The New Media grant was to increase with the amount of qualifying labour for the grant. With these new assurances, the funding commitment from Telefilm Canada also increased, allowing Dragonfly to manage a total production budget of $1.1 million. Of that, approximately $350,000 was to come from the government's New Media program. An increase in bridge financing of another $100,000 was also required. They were back on track now, and with a larger budget than before.
As Dragonfly was engaging in the provincial funding programs, it was approached by Biomedical Commercialization Canada (BCC), a program funded by the National Research Council (NRC), Western Economic Diversification (WED), and the provincial government, for participation in their business incubator program.
With this program, Dragonfly would pay BCC $5,500 per month for business services, and BCC would provide additional services valued at twice that amount: $11,000 per month. This was made possible because BCC receives government funding in addition to the fees paid by the client. The promised services included a full-time employee and various professional services on a part-time basis, as well as office equipment, amenities, and other resources. The total value of these services was to be $16,500 per month or $396,000 over 2 years.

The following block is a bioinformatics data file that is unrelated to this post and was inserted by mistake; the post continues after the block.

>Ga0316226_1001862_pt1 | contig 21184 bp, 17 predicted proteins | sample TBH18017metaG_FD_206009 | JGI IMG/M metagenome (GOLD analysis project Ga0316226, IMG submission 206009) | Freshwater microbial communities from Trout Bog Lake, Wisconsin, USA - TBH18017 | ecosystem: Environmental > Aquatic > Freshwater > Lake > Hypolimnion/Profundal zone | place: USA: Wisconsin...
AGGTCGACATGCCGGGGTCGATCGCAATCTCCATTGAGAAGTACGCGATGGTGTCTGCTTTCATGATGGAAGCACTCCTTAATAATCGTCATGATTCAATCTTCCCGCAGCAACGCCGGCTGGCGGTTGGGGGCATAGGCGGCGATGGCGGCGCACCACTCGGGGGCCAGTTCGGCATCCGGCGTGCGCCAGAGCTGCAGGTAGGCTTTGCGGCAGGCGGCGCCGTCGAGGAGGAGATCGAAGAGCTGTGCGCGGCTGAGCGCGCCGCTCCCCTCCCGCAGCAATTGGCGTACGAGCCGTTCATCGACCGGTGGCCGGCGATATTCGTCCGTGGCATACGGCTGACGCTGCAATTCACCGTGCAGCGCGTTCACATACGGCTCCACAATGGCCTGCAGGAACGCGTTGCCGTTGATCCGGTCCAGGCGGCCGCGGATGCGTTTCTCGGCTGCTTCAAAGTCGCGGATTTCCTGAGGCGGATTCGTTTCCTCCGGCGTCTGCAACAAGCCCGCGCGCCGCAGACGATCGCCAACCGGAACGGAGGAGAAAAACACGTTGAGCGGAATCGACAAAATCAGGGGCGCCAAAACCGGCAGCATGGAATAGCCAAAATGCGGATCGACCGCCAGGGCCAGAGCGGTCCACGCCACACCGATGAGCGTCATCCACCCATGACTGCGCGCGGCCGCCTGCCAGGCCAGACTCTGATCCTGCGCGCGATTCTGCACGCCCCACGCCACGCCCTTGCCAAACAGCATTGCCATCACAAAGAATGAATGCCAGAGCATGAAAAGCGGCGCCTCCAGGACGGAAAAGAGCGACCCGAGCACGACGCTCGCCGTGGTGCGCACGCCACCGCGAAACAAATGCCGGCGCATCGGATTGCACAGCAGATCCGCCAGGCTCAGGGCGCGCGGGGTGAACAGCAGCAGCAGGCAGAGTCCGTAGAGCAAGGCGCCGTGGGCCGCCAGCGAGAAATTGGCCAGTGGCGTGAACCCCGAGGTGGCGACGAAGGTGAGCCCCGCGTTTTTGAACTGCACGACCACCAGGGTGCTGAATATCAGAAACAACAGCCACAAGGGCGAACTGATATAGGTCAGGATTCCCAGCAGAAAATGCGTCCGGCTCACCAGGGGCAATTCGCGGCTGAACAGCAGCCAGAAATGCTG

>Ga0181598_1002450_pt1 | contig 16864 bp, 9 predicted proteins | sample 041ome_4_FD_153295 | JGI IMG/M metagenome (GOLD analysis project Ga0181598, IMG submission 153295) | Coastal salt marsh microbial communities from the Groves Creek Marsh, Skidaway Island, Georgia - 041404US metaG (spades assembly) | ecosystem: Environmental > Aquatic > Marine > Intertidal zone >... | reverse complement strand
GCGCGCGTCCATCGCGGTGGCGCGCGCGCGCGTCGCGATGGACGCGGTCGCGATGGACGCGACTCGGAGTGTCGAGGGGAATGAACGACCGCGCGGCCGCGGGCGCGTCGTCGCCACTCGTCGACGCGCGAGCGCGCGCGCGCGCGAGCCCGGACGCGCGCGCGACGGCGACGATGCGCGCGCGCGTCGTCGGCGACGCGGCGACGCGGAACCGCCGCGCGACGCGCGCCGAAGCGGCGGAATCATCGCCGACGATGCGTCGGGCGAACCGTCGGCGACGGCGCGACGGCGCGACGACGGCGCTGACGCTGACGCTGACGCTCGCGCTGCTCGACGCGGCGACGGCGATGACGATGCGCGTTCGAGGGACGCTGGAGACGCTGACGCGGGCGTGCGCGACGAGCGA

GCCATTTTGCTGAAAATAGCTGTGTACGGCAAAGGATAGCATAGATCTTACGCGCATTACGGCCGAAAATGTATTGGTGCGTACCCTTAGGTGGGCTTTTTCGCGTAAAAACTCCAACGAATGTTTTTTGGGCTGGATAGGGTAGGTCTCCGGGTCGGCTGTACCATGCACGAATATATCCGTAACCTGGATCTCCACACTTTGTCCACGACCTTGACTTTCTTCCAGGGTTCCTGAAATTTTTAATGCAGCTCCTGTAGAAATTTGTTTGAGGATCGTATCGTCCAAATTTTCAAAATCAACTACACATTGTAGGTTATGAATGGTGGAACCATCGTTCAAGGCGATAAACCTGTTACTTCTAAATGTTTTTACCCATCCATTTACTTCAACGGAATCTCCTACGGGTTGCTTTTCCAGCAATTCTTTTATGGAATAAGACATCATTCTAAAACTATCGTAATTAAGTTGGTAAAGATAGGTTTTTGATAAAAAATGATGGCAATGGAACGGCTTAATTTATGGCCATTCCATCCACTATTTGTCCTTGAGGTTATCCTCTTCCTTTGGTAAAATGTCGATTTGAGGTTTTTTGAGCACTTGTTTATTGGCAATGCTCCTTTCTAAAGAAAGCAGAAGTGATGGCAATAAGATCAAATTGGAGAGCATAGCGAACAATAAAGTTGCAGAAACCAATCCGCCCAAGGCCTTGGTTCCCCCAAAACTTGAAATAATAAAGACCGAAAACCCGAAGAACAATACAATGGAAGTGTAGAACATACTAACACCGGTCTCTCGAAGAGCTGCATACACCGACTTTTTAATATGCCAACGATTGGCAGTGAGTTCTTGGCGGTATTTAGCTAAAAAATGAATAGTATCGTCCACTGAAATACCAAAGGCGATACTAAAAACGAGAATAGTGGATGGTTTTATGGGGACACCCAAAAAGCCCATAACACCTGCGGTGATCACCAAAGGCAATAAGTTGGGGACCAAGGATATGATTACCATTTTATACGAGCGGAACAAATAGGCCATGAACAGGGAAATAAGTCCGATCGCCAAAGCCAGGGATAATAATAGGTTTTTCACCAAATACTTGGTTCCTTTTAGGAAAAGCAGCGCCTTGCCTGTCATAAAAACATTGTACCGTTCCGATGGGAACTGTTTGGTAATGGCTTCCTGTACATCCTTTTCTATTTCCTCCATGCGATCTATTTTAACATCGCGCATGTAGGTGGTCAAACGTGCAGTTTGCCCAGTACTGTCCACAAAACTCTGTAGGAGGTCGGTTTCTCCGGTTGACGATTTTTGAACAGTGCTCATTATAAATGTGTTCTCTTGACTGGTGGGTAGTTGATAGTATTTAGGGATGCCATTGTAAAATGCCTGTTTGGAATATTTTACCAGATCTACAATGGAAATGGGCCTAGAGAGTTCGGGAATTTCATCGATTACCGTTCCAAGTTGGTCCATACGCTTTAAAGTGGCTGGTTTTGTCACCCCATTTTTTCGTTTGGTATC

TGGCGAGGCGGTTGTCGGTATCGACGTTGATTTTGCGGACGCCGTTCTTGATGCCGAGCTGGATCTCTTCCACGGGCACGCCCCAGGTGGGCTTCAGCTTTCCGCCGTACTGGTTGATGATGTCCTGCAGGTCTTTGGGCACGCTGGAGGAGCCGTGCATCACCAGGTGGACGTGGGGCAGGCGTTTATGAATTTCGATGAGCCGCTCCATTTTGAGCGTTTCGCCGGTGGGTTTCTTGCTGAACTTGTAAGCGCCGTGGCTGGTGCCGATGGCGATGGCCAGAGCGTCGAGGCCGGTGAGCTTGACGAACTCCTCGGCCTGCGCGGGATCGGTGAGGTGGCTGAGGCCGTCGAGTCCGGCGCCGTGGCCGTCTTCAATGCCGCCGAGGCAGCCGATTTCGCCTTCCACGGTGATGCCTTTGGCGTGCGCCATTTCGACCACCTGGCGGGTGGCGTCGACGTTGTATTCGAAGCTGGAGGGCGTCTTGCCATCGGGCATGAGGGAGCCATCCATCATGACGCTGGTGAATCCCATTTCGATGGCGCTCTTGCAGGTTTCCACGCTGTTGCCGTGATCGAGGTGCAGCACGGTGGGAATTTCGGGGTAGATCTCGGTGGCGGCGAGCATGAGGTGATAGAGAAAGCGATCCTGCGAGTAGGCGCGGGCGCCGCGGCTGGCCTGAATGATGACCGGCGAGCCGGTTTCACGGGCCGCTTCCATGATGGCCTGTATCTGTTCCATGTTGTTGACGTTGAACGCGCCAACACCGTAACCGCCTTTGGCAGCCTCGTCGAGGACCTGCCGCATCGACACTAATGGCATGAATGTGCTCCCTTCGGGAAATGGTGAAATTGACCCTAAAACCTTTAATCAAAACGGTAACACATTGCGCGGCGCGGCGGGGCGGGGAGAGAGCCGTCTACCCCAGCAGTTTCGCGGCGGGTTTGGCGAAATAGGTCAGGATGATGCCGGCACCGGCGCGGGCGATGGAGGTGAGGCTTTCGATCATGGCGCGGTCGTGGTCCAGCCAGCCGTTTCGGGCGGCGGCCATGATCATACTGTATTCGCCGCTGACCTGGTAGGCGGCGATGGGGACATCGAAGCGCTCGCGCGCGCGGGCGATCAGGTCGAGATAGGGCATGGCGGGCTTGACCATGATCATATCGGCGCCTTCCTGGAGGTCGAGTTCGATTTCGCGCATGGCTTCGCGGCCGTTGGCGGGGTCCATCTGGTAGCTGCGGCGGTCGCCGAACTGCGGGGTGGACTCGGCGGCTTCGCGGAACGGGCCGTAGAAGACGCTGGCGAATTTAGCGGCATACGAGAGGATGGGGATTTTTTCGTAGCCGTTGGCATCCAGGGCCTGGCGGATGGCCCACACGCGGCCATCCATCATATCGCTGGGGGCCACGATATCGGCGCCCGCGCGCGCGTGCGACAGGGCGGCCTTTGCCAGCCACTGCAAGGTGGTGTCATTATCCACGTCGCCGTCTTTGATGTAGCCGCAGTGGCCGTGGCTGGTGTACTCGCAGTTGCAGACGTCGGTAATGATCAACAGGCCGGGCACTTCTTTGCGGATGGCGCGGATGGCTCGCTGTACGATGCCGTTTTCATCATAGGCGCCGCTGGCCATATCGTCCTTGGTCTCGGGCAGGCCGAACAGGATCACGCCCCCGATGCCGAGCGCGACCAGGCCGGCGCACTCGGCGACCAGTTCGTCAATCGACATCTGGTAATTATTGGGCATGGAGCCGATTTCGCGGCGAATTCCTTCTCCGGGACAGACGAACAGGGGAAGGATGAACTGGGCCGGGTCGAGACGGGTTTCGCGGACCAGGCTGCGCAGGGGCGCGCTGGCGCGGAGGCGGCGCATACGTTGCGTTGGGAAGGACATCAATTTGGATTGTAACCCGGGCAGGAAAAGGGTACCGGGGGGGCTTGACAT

As you might have guessed, BCC did not come through with the promised services.  Dragonfly complained and asked BCC to document the services provided to no avail. The BCC and NRC "threatened, harassed and intimidated Dragonfly" in an effort to deter them from further complaints. Meanwhile it was suspected that BCC was submitting invoices to its funders to recoup funding for these services that it did not provide.